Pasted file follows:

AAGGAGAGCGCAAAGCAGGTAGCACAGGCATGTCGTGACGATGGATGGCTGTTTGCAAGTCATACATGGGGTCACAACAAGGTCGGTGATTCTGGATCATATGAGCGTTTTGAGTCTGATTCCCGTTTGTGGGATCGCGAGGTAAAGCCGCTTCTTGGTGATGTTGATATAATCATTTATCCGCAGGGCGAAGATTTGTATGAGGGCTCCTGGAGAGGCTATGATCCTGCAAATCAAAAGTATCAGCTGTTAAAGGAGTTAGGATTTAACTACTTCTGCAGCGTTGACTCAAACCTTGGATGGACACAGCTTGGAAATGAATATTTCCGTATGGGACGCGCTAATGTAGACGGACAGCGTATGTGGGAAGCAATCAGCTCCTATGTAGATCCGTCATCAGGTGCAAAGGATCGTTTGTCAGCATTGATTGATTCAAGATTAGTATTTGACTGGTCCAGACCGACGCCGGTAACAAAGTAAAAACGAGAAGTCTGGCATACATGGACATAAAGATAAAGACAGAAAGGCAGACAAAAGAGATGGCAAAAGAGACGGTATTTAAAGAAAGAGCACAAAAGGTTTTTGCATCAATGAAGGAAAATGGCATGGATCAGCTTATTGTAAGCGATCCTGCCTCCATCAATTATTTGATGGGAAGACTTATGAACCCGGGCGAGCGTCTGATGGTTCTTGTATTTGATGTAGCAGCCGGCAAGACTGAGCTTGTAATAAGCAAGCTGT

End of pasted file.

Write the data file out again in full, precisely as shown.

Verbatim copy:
AAGGAGAGCGCAAAGCAGGTAGCACAGGCATGTCGTGACGATGGATGGCTGTTTGCAAGTCATACATGGGGTCACAACAAGGTCGGTGATTCTGGATCATATGAGCGTTTTGAGTCTGATTCCCGTTTGTGGGATCGCGAGGTAAAGCCGCTTCTTGGTGATGTTGATATAATCATTTATCCGCAGGGCGAAGATTTGTATGAGGGCTCCTGGAGAGGCTATGATCCTGCAAATCAAAAGTATCAGCTGTTAAAGGAGTTAGGATTTAACTACTTCTGCAGCGTTGACTCAAACCTTGGATGGACACAGCTTGGAAATGAATATTTCCGTATGGGACGCGCTAATGTAGACGGACAGCGTATGTGGGAAGCAATCAGCTCCTATGTAGATCCGTCATCAGGTGCAAAGGATCGTTTGTCAGCATTGATTGATTCAAGATTAGTATTTGACTGGTCCAGACCGACGCCGGTAACAAAGTAAAAACGAGAAGTCTGGCATACATGGACATAAAGATAAAGACAGAAAGGCAGACAAAAGAGATGGCAAAAGAGACGGTATTTAAAGAAAGAGCACAAAAGGTTTTTGCATCAATGAAGGAAAATGGCATGGATCAGCTTATTGTAAGCGATCCTGCCTCCATCAATTATTTGATGGGAAGACTTATGAACCCGGGCGAGCGTCTGATGGTTCTTGTATTTGATGTAGCAGCCGGCAAGACTGAGCTTGTAATAAGCAAGCTGT